Ben Carson is definitely an “outsider.” He’s never run for public office. He is not a “Beltway insider” nor a career politician. There are few, if any, known lobbyists or big business interests pulling his strings. Within the ranks of the GOP, he does not fit within any prescribed characterization or historic image so familiar to American voters.
And now he’s leading the pack—at least in Iowa. A recent poll conducted by Monmouth University finds Carson and Donald Trump tied for the lead among likely Republican voters who will caucus five months from now to gather delegates in hopes of replacing a Democrat in the White House. The poll asked Iowa Republicans who they would support in their local caucus, and Carson and Trump each garnered 23 percent of favorable responses. These numbers are far ahead of the next tier of candidates led by Carly Fiorina at 10 percent; no other GOP candidate in Iowa reached double digits in the poll.
The ‘other’ conservative
It has been an amazing race for Carson, 63, the retired neurosurgeon with the soft voice and calming demeanor. He has vaulted 15 points in just one month in the Hawkeye State; a majority of Iowa Republicans—56 percent—say they prefer a White House nominee with no political pedigree. Well, that’s Carson to a tee. And although 30 percent of those polled reportedly say they are “locked in” with Trump (compared with 22 percent for Carson), the noted author and recipient of the Presidential Medal of Freedom leads Trump 25 percent to 16 percent among those likely voters whose choice on Caucus day would reflect a simple “toss up” decision. These persons represent the still undecided Republican voters who could easily select Carson once they step into the voting booth on Feb. 1, 2016. A victory in Iowa could establish Carson as the front-runner in the following two weeks as New Hampshire and South Carolina host their respective primaries.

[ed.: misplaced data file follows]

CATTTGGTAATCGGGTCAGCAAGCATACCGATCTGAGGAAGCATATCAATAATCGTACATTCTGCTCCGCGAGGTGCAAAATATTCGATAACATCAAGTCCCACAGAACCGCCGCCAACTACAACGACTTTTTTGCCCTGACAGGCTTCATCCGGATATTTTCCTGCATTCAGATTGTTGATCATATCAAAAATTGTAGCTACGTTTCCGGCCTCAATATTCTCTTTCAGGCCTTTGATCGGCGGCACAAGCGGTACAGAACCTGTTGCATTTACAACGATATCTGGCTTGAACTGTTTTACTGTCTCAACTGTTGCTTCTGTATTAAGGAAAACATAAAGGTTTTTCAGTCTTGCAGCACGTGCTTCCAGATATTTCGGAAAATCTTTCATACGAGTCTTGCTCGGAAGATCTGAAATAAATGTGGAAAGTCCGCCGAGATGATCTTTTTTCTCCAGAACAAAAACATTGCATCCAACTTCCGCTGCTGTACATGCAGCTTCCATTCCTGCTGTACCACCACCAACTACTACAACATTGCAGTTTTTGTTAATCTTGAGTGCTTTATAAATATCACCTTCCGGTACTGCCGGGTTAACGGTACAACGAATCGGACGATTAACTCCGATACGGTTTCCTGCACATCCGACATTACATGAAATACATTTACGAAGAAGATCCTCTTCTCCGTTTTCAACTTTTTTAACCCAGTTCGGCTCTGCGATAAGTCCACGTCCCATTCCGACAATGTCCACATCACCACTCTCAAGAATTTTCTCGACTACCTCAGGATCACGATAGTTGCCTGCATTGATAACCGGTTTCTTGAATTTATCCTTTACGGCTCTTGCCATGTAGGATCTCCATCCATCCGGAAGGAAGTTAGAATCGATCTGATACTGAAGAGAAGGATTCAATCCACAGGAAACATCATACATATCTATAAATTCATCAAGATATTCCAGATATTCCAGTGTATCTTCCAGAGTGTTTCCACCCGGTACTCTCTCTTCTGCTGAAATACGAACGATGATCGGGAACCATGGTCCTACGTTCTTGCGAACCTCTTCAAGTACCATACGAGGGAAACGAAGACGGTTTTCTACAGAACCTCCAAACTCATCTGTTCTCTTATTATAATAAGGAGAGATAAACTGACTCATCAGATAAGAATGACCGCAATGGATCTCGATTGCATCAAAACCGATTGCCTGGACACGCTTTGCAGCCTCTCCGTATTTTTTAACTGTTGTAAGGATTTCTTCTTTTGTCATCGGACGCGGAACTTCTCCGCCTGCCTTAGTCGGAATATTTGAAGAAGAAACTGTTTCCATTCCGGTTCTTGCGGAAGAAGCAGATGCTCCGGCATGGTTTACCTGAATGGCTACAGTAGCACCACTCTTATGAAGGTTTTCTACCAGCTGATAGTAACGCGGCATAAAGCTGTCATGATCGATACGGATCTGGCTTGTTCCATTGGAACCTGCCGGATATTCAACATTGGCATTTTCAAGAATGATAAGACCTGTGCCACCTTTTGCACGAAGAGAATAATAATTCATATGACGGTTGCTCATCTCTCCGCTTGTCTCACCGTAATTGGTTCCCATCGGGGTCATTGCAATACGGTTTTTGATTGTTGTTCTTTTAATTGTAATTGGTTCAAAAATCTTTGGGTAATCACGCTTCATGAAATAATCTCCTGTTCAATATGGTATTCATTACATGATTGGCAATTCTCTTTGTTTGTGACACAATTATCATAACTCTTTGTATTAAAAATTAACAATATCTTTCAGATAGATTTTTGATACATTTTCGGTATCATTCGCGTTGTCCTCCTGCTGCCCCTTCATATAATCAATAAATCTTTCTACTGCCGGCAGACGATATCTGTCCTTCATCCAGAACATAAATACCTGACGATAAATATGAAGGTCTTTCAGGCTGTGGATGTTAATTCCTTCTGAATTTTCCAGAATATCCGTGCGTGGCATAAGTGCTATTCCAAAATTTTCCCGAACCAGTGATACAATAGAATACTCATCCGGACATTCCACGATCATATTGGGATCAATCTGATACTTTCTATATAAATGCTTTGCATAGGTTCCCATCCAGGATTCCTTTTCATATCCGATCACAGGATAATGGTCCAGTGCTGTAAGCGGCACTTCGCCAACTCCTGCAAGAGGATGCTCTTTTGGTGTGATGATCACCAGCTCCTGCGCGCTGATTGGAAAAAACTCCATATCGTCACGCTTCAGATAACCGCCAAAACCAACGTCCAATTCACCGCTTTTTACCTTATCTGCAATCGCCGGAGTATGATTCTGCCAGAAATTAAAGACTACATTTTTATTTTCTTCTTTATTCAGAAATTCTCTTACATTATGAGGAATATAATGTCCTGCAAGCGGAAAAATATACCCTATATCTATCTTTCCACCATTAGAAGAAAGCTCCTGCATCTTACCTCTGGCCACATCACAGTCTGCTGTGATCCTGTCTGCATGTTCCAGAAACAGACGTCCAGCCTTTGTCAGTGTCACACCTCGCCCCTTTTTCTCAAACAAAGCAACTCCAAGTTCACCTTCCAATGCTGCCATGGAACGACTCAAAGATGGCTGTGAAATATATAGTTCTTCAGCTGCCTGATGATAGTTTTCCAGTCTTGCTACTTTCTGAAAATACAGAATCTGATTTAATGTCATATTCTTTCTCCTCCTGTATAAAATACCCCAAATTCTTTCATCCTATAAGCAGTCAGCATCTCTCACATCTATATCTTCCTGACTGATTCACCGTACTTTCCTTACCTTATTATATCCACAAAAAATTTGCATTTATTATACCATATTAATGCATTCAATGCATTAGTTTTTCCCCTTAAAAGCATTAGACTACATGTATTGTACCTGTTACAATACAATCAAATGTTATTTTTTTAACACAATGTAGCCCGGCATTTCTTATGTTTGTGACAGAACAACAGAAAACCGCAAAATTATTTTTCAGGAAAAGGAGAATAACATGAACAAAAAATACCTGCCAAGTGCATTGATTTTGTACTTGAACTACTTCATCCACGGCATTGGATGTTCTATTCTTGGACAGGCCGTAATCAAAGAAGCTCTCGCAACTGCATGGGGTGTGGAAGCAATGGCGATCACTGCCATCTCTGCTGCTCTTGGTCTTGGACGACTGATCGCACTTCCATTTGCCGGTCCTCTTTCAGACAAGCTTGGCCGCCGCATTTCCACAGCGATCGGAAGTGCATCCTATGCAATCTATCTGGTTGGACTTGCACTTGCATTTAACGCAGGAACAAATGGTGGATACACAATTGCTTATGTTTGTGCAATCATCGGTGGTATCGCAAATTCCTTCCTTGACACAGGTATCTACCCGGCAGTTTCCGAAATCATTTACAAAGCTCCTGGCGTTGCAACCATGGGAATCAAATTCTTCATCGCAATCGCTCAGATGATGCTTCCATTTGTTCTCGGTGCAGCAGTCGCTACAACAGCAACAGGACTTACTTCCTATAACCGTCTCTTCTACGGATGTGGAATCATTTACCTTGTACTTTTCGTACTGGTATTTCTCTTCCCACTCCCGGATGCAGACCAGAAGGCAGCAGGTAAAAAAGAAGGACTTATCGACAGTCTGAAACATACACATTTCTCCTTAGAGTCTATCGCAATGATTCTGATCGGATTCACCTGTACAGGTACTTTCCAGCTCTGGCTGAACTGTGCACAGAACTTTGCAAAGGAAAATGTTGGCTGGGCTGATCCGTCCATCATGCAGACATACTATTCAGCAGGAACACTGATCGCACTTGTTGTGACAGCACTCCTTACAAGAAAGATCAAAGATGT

“We are clearly happy with the survey because it tracks with the enthusiasm that we see as Dr. Carson gathers huge crowds across the country,” said Deana Bass, Carson’s press secretary. “This campaign is a marathon, so we’ll continue working hard and reaching out with a grass roots campaign because Dr. Carson knows what’s at stake ... our children’s future.”
Some political pundits believe that Carson’s appeal stems in part from his devout, conservative principles, but mostly because he’s never been part of a contact sport like politics. Shortly after announcing his candidacy in May, Carson said that because family, friends and supporters kept “pushing” him into politics, “I just said ‘Lord, if you want me to do it, you just open the doors. And if you open the doors, I’ll walk right through.’” Since then he has captured the attention of the voting public in ways unexpected for a political rookie. The media is taking a closer look each week at the Carson campaign which so far has addressed the prominent issues within the Republican party base which has traditionally included opposition to the Affordable Care Act, as well as same-sex marriage, abortion, increased federal spending and unchecked immigration.